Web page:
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Let’s Be Fair To BECE Candidates On Standards-Education Director   
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Mr Emmanuel Keteku, Volta Regional Director of Education Thursday questioned the standard against which candidates at the Basic Education Certificate Examinations (BECE) were being assessed by the public.

He was addressing the inaugural conference of the Volta Region Circuit Supervisors Association (VORCSA) in Ho under the theme, “The Circuit Supervisor, the Pivot of Quality Education.”

Mr Keteku observed that the BECE could not be compared to the Common Entrance and the Middle School Leaving Certificate (MSLC) Examinations which featured just four subjects compared with eight at the BECE, a combination of both the Common Entrance and MSLC Examinations.

“They are doing better than we were doing when we were their age, many of us would fail if we took the BECE; motivate not castigate them,” he said.

Mr Keteku observed that pupils today were performing in a hostile environment, as teachers skipped classes, focused on other things and burdened their pupils with extra classes within a limited time.

Many teachers in the Volta Region have become commercial drivers and commercial motorbike riders, while others used the excuse of further studies, to absent themselves from school Mr Keteku said.

“We are not performing well that is all, he said.

He observed that the poor performance of the Region in the BECE in the last four years was a reflection of the failure of heads of schools and teachers in the region.

Mr Keteku said there could be no excuses for poor BECE performance in the region because teachers in other regions were doing better.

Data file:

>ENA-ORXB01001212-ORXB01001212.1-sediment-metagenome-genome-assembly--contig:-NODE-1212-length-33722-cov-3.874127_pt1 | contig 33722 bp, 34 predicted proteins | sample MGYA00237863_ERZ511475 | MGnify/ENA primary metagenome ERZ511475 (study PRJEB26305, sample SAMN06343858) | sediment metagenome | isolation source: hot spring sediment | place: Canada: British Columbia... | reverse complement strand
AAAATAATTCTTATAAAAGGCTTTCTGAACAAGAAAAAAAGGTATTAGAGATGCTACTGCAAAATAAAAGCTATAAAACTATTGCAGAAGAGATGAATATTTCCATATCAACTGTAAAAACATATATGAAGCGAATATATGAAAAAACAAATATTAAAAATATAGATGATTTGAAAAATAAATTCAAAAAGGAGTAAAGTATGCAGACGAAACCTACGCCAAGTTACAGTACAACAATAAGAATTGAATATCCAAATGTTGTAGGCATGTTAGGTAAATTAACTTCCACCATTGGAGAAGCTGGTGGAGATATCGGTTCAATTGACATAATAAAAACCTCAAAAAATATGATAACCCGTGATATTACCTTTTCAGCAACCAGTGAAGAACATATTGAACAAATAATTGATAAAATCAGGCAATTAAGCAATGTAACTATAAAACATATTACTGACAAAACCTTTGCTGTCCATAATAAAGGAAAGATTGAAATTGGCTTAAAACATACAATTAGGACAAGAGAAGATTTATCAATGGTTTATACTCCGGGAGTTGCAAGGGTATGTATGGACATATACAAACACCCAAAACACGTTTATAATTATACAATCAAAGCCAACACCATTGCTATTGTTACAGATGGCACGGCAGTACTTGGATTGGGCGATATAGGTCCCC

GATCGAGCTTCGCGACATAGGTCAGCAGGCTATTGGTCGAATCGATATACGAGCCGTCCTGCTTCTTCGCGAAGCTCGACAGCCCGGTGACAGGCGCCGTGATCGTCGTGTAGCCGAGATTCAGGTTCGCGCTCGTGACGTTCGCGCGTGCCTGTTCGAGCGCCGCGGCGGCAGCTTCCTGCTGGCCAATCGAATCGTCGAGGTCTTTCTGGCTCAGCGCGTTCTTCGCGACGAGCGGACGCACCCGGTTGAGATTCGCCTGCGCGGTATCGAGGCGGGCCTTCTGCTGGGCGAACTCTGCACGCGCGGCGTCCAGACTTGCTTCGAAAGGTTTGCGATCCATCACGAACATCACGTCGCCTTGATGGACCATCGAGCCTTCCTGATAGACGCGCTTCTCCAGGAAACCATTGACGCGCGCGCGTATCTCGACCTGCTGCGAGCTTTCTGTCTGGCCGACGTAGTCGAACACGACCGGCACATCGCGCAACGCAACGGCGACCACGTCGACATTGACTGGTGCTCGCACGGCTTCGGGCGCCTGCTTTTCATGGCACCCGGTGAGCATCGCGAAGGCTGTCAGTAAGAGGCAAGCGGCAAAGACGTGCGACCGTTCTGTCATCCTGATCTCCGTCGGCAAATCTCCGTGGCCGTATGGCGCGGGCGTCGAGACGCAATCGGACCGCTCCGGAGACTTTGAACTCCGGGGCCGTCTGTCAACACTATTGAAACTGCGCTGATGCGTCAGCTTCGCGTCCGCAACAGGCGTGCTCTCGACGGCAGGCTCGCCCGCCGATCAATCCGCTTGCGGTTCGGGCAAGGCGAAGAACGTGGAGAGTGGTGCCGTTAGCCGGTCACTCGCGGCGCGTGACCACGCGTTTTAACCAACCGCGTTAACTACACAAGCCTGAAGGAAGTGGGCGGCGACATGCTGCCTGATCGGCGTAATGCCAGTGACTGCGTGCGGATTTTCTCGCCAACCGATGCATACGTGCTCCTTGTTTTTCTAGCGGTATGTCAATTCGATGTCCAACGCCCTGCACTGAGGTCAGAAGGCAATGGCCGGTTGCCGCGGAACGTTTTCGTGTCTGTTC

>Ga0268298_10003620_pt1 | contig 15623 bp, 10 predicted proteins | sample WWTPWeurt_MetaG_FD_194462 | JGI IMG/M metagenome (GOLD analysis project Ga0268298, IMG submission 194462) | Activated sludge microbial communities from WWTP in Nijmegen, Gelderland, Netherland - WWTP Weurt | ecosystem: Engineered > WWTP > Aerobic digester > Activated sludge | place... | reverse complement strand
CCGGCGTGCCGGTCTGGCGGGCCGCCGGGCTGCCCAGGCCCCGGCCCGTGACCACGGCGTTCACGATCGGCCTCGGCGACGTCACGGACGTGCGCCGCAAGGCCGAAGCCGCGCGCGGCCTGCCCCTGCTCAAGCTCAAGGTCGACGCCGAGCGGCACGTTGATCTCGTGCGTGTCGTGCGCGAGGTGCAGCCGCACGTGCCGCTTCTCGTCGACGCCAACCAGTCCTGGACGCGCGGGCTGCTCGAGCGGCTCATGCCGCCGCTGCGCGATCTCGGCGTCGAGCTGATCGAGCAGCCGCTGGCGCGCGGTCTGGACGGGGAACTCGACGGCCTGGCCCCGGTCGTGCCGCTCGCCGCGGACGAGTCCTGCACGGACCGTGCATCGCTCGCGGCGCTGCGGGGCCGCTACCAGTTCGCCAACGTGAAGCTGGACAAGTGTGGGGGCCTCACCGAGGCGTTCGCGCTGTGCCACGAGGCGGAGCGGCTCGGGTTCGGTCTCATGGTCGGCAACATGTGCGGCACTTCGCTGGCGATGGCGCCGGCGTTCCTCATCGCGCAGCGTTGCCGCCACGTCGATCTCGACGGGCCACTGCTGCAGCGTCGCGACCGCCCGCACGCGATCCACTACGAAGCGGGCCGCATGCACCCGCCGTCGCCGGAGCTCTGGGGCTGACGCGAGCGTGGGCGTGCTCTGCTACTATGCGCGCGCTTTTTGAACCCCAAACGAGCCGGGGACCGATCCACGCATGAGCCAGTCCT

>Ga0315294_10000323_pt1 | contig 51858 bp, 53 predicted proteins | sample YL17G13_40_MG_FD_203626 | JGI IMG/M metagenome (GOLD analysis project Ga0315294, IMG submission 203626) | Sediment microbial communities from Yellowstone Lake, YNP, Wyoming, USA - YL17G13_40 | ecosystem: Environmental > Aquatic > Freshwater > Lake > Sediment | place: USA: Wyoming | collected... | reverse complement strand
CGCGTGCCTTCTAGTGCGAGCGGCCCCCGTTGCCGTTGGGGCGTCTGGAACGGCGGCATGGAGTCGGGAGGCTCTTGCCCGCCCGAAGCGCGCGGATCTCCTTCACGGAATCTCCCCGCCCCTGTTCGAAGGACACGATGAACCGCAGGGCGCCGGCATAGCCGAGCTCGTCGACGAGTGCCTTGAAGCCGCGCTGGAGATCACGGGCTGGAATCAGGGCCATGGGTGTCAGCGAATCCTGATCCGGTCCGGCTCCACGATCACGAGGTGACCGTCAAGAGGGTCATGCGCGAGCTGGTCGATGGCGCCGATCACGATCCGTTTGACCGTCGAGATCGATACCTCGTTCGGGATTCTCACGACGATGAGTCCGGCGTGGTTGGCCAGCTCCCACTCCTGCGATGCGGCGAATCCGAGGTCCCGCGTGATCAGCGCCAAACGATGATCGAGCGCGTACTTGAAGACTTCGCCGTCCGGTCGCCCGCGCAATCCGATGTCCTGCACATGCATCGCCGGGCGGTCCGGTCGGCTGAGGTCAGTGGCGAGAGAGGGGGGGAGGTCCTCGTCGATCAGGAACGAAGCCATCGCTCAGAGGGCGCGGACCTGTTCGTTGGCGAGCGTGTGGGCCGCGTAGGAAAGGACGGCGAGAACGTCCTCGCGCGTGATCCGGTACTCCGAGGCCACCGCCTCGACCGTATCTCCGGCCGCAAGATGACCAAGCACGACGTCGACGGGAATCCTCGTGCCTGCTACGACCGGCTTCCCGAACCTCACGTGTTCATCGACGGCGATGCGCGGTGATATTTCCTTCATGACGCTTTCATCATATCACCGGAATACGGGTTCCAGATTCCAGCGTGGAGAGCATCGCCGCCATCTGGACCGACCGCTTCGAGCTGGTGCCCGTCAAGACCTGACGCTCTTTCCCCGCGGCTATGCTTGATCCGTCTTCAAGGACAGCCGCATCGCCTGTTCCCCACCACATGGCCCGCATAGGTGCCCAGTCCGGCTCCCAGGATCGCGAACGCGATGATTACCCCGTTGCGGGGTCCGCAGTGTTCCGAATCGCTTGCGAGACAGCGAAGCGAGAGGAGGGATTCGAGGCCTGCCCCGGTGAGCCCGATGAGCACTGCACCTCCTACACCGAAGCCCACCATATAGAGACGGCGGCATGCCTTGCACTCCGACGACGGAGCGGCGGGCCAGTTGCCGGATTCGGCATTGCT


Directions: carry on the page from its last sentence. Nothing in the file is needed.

He said for four successive years now the region came second-to-last or the last on the league tables of BECE performances in the country.

Mr Keteku said teachers and head teachers were simply “poisoning” their pupils, while they sent their own children to private schools to be taught by pupil teachers to post excellent results.

He therefore called on Circuit Supervisors to crack the whip at non-performing heads of basic schools and teachers.

“Flush them out and retain the serious ones”, he told the Circuit Supervisors.

Mr Keteku warned that with time pupils who would become liabilities because their teachers did not do their duties towards them would become “armed robbers” and attack “your children who have become doctors and other high profile personalities.”

Some Circuit Supervisors said the co-operation of Unit Heads would be crucial in enforcing standards in schools.

They alleged that some teachers who were facing disciplinary action for non-performance got some Unit Heads to transfer them elsewhere.
Source: GNA

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